A Computer Simulation of Sand
Ripple Formation
By Peter Lamb, Jordan Kwan and Sam Ahn
May 1, 2002
1
Abstract
In recent years, scientists have begun to model sand dunes and ripples using
computer simulations. Building upon several papers we
constructed a computer model
which simulates the formation of sand ripples. We examined how the features of the
ripples were dependent on a variety of parameters. Our model was able to successfully
model the formation of primary and secondary ripples wi
th coarsening. We discovered
that the wavelength of the ripples were dependent on the wind velocity, but not creep due
to gravity or angle of repose.
Introduction
In desert regions around the world, one can commonly see beautiful sand patterns
which d
isplay remarkable similarity from desert to desert. Sand ripples are small, wave

like patterns which form in the sand and can range in wavelength from centimeters to feet.
Sand dunes are larger

scale piles of sand, in a variety of shapes. These patterns
have been
studied extensively in the twentieth century, intriguing researchers as to how and why they
form.
Two main effects, saltation and surface creep, are known to cause the formation of
the sand ripples and dunes. Saltation is the blowing of sand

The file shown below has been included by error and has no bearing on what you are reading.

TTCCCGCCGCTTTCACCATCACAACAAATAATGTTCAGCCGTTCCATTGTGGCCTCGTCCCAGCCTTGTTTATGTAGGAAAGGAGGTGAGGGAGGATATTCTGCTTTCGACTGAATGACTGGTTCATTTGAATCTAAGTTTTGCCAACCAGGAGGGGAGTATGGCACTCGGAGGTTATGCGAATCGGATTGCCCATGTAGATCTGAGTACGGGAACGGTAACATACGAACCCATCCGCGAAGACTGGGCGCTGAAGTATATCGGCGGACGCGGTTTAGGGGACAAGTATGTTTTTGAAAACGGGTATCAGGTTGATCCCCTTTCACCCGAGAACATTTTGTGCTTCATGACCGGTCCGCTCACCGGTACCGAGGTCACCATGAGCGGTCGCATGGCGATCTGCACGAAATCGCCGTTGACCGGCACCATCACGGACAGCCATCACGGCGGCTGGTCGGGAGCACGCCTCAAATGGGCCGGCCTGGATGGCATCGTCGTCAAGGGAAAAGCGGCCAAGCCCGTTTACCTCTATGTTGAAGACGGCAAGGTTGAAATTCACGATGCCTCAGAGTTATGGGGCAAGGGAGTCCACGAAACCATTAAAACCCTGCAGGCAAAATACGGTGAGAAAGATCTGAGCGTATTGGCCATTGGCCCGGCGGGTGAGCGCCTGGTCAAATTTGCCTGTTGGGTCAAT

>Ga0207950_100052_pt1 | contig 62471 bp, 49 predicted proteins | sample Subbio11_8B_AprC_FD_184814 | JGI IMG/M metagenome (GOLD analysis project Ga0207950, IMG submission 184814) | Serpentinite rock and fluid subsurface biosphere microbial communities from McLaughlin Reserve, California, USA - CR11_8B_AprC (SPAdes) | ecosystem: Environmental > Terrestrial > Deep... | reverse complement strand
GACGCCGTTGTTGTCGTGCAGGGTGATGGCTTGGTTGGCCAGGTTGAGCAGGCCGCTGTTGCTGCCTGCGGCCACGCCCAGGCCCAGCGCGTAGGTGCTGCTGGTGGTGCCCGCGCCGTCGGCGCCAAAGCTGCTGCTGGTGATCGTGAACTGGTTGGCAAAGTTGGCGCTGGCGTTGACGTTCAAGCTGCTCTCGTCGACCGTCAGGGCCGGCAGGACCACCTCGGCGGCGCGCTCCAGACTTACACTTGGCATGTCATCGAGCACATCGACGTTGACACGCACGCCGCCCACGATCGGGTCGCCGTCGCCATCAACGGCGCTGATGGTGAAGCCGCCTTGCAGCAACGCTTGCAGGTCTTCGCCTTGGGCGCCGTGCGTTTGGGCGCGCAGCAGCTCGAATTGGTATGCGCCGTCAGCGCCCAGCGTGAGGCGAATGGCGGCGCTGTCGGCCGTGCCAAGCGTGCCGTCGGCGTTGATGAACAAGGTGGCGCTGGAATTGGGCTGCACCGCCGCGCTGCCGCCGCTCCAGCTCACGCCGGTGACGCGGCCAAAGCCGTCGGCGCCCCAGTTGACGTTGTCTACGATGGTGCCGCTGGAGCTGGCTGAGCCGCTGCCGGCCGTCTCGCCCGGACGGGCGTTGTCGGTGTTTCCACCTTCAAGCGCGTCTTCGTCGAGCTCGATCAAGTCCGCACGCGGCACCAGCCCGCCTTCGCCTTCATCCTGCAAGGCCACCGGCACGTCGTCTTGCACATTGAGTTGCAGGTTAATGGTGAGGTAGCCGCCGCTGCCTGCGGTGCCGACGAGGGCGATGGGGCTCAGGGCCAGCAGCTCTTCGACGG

grains from one location to
another by the wind. Surface creep is the shifting of the sand at the surface due to both the
wind and gravity. With the aid of computers, researchers are now able to better understand
sand dune and ripple formation. Computer
simulations can now closely model the creation
of these sand formations, and can be used to answer questions previously left unanswered.
One of the earlier attempts to simulate the formation of sand ripples was by
Nishimori and Ouchi. Using a very simp
lified cellular automata model, they implemented
the processes of saltation and creep due to gravity. They were able to show the virtual
formation of sand ripples, whose resulting wavelength was linearly proportional to the
strength of the wind, which is
in agreement with experimentation and observation of actual
sand ripples. They also presented a phase diagram showing whether ripples form under
varying parameters of wind and gravity.
A recent paper by Miao, Mu and Wu takes a cellular automata approach s
imilar to
Nishimori and Ouchi’s, but greatly expands on the model. In their model they include a
variety of other effects including avalanching on steep slopes, eddying on the downwind
sides of slopes, and saltation dependence on the local slope. Like Ni
shimori and Ouchi
they demonstrate the formation of ripples as well as the formation of a larger